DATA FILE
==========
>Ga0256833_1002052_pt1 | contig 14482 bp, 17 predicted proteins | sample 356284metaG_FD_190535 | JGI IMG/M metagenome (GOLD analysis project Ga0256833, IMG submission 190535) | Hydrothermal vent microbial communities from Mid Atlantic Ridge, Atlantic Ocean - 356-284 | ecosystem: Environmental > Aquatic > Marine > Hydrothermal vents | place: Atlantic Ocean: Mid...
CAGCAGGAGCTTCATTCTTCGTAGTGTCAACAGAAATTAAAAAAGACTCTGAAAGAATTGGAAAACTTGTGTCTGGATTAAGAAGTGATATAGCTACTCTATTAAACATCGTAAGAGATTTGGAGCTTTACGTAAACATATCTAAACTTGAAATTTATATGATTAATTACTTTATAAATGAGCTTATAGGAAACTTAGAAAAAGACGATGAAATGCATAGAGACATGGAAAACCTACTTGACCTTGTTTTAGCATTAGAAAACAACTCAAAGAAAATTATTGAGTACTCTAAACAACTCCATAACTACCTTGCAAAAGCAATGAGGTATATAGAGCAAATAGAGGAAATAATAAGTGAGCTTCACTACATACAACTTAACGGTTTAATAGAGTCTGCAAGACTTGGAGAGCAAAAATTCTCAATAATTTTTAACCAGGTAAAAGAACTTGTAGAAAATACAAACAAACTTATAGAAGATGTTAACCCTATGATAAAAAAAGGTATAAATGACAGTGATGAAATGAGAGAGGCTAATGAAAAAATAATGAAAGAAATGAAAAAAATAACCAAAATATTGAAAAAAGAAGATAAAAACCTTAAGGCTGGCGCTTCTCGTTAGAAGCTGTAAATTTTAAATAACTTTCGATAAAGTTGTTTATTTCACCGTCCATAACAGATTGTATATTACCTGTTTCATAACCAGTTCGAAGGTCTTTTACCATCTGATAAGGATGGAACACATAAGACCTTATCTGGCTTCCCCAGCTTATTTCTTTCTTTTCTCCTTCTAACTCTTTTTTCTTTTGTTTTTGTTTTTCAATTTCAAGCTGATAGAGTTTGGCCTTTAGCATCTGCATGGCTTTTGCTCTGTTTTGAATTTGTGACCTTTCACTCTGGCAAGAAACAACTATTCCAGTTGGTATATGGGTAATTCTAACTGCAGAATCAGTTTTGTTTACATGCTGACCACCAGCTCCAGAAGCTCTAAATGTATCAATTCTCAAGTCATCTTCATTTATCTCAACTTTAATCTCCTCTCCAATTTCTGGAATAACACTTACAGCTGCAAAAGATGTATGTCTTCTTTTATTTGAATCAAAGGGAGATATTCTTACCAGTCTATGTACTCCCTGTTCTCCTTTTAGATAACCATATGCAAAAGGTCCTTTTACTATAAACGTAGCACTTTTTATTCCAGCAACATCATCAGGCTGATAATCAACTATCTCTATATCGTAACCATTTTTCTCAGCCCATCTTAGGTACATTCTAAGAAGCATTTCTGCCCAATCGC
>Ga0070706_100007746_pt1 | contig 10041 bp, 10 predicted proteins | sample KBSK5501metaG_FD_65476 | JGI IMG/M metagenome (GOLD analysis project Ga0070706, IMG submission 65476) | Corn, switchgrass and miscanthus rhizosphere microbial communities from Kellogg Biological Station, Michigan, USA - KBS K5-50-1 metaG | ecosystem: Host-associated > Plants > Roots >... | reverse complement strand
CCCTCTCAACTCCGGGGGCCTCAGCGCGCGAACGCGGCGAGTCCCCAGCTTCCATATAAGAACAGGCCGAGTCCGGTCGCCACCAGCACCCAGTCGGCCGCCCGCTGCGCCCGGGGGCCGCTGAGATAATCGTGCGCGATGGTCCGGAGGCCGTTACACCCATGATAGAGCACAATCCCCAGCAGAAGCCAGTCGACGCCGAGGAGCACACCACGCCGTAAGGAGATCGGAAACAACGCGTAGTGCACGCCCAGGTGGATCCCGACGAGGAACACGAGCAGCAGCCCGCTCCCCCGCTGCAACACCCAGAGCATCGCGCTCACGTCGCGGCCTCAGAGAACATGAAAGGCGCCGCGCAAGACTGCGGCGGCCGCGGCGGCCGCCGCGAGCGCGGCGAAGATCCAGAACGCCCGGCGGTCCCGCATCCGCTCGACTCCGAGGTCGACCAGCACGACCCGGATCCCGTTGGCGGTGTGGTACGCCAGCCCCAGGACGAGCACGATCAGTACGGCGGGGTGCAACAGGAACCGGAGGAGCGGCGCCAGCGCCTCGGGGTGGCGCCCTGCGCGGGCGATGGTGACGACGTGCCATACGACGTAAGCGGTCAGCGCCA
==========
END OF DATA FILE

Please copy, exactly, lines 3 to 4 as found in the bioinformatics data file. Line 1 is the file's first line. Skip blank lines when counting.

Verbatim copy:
>Ga0070706_100007746_pt1 | contig 10041 bp, 10 predicted proteins | sample KBSK5501metaG_FD_65476 | JGI IMG/M metagenome (GOLD analysis project Ga0070706, IMG submission 65476) | Corn, switchgrass and miscanthus rhizosphere microbial communities from Kellogg Biological Station, Michigan, USA - KBS K5-50-1 metaG | ecosystem: Host-associated > Plants > Roots >... | reverse complement strand
CCCTCTCAACTCCGGGGGCCTCAGCGCGCGAACGCGGCGAGTCCCCAGCTTCCATATAAGAACAGGCCGAGTCCGGTCGCCACCAGCACCCAGTCGGCCGCCCGCTGCGCCCGGGGGCCGCTGAGATAATCGTGCGCGATGGTCCGGAGGCCGTTACACCCATGATAGAGCACAATCCCCAGCAGAAGCCAGTCGACGCCGAGGAGCACACCACGCCGTAAGGAGATCGGAAACAACGCGTAGTGCACGCCCAGGTGGATCCCGACGAGGAACACGAGCAGCAGCCCGCTCCCCCGCTGCAACACCCAGAGCATCGCGCTCACGTCGCGGCCTCAGAGAACATGAAAGGCGCCGCGCAAGACTGCGGCGGCCGCGGCGGCCGCCGCGAGCGCGGCGAAGATCCAGAACGCCCGGCGGTCCCGCATCCGCTCGACTCCGAGGTCGACCAGCACGACCCGGATCCCGTTGGCGGTGTGGTACGCCAGCCCCAGGACGAGCACGATCAGTACGGCGGGGTGCAACAGGAACCGGAGGAGCGGCGCCAGCGCCTCGGGGTGGCGCCCTGCGCGGGCGATGGTGACGACGTGCCATACGACGTAAGCGGTCAGCGCCA